PR Week has piece on using wikis in PR, including signs you might want to consider a wiki:
- A press release went out with an error because the deadline was approaching and a change wasn't implemented
- Your clients look for you to be an early adopter of networking and social technology coming through the pipeline
- You often have projects that require the constant feedback of multiple users in different countries
- You've deleted the 20th office-wide e-mail by noon, and not one has had information pertaining to you
- Your intranet is too bulky and expensive for your needs
I fundamentally believe the role of PR is changing because of social software, a disruption felt earlier than other sectors because information is their business. Employees of client organizations have always had the means to communicate directly with the outside world, with email it became much easier, and blogs provide persistent amplification.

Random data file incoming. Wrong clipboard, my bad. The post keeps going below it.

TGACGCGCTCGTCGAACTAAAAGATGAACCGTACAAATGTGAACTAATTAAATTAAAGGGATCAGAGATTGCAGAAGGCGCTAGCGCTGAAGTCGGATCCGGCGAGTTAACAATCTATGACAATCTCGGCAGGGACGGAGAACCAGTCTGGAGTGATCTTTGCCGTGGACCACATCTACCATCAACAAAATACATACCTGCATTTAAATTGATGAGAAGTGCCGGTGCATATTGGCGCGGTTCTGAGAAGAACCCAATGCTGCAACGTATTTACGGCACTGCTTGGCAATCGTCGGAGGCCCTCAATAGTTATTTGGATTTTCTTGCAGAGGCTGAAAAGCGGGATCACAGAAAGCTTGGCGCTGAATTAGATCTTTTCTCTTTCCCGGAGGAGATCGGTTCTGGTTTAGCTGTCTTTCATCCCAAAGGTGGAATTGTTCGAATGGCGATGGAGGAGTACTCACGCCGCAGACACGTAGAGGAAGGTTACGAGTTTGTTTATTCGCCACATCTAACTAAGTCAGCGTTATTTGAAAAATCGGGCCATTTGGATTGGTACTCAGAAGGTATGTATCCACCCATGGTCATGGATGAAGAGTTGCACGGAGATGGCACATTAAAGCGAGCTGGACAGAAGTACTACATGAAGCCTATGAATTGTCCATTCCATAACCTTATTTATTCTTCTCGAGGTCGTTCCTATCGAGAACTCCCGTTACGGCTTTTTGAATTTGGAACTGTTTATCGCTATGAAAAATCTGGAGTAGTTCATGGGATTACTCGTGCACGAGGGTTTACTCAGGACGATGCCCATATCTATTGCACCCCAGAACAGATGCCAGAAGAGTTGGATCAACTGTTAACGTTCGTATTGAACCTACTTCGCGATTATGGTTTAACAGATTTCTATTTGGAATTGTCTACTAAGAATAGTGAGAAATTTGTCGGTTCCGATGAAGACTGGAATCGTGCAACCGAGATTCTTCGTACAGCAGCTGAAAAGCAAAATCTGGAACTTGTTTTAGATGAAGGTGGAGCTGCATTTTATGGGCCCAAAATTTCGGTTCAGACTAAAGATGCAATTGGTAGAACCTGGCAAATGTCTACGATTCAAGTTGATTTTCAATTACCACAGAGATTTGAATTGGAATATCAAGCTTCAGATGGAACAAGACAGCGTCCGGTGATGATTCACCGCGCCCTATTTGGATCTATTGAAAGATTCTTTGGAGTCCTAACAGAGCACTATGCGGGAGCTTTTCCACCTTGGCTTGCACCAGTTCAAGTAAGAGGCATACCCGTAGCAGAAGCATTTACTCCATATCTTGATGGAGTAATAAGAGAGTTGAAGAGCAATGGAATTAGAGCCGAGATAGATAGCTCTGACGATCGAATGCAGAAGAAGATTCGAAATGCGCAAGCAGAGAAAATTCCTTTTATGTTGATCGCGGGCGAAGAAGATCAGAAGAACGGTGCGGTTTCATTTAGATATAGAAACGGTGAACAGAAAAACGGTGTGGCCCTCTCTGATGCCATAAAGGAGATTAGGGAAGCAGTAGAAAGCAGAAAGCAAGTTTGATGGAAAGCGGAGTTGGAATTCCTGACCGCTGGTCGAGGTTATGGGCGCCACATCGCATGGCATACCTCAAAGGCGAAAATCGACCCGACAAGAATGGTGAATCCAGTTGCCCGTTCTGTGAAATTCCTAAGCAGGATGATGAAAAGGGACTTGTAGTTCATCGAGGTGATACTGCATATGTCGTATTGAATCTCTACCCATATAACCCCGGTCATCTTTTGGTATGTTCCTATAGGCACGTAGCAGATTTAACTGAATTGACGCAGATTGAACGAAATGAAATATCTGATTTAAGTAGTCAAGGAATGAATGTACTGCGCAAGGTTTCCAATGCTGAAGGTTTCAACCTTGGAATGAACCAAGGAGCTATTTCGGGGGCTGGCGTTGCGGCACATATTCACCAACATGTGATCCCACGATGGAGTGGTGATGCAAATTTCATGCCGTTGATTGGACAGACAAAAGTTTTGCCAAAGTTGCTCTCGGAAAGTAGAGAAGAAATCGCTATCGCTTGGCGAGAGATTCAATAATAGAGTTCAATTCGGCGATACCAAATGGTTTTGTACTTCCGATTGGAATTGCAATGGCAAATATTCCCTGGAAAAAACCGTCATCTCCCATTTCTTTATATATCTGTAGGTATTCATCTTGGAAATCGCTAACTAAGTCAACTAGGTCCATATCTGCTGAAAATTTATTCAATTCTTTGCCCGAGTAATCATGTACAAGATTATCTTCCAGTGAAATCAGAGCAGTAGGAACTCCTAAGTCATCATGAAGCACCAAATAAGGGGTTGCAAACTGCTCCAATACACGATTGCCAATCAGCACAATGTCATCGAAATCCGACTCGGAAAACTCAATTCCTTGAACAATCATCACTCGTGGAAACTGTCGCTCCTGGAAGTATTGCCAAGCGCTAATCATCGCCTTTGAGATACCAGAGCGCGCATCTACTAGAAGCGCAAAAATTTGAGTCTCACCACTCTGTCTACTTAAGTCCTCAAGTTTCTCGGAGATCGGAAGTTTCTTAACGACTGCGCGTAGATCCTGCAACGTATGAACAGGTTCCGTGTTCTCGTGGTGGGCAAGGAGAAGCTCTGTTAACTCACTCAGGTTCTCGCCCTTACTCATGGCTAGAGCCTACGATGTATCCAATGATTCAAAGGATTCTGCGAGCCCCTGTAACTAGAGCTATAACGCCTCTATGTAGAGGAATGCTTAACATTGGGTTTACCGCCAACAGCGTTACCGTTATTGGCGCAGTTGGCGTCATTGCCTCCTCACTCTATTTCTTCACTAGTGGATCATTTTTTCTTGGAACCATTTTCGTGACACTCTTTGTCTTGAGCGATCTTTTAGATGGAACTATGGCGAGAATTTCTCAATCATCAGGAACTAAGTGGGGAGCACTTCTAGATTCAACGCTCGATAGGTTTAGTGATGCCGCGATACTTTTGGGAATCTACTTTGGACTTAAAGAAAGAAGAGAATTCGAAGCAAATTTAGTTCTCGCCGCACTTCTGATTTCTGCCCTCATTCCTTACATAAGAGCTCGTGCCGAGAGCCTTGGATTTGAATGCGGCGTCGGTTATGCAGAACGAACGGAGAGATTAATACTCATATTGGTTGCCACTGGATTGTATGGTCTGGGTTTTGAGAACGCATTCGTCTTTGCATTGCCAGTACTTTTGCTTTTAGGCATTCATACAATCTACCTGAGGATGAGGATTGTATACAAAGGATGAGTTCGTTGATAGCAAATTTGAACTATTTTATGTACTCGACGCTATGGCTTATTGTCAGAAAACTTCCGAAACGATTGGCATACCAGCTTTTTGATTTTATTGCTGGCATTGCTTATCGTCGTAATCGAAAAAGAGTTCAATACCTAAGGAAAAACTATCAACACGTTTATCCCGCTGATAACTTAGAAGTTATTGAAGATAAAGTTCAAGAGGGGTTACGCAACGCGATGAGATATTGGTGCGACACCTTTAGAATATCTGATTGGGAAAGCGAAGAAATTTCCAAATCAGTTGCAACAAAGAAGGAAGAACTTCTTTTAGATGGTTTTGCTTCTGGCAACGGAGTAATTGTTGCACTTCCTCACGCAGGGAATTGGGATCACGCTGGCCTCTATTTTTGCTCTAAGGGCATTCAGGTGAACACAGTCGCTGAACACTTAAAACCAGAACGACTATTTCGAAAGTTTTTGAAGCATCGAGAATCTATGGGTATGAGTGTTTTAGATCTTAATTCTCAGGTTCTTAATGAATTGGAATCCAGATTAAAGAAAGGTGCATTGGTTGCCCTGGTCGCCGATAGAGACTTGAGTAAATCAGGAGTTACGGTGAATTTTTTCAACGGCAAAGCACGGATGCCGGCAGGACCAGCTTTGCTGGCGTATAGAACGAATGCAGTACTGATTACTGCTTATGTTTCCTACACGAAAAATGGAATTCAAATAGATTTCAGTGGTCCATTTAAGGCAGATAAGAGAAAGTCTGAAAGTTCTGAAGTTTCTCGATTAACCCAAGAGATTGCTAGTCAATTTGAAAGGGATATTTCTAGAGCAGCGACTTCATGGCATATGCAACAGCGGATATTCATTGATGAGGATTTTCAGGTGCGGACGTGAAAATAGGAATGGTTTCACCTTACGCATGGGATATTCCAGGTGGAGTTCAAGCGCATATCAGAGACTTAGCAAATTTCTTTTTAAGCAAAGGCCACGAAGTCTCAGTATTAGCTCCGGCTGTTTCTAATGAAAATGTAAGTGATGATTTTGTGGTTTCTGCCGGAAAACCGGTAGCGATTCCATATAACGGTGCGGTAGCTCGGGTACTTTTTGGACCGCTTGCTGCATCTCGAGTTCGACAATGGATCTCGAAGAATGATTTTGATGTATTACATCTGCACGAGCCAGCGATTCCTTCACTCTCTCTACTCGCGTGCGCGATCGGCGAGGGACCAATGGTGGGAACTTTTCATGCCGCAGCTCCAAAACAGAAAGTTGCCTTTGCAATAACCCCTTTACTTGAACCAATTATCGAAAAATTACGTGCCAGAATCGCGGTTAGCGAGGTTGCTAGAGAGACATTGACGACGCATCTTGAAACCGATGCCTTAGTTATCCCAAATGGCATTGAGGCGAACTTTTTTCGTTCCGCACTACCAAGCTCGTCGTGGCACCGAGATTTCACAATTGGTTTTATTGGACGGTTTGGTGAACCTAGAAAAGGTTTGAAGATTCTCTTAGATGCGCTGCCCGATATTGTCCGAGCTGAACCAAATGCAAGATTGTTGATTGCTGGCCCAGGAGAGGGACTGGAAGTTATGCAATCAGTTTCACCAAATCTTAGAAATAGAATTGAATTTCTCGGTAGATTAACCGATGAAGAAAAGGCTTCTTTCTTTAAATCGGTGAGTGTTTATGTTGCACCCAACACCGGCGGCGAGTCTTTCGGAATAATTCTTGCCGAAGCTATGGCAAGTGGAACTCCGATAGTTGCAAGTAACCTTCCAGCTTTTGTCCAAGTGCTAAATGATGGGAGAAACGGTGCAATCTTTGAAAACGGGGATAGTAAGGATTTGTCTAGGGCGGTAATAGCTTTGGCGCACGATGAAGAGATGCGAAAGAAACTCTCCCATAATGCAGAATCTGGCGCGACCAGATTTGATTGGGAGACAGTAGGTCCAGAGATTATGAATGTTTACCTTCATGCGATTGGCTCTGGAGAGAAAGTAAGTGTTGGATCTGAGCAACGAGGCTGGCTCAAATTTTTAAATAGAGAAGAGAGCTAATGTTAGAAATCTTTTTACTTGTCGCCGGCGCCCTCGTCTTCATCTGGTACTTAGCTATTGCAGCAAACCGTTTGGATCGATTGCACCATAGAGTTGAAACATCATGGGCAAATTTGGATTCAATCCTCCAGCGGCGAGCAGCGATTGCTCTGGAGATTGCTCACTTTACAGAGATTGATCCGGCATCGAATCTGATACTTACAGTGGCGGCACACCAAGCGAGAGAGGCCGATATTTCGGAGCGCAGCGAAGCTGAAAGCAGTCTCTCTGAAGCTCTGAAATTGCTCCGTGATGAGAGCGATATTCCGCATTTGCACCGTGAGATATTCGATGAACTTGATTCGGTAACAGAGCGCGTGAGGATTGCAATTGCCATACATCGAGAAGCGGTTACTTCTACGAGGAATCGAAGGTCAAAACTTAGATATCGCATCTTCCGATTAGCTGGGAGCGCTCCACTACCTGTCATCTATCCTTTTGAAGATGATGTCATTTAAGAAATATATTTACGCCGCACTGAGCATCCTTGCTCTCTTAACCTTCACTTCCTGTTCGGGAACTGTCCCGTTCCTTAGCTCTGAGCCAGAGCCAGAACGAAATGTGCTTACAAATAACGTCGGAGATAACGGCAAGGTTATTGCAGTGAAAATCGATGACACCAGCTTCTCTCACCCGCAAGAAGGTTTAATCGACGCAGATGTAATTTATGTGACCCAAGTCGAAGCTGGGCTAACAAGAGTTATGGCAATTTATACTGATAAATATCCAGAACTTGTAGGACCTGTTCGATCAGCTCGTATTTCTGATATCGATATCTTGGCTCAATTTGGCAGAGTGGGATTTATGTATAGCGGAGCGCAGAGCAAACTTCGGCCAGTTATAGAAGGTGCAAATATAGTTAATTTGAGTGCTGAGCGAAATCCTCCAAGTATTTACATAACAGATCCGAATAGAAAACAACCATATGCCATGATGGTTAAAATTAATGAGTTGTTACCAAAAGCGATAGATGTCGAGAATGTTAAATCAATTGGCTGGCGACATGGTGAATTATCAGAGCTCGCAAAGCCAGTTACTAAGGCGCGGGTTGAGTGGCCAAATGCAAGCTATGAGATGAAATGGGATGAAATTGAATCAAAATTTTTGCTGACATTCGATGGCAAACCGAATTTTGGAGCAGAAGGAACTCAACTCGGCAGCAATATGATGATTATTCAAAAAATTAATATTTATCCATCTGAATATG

The new opportunity for PR is to serve more than management and information officers. Blogs don't mean the ability to sell new crisis communications practices. They mean a responsibility to work deeper in the organization to provide media training and help navigate appropriate implicit or explicit policies. Of course, this media training isn't about staying on message. Its helping people understand the implications of their messages while establishing a backchannel of conversation within the enterprise about how it relates to the outside world.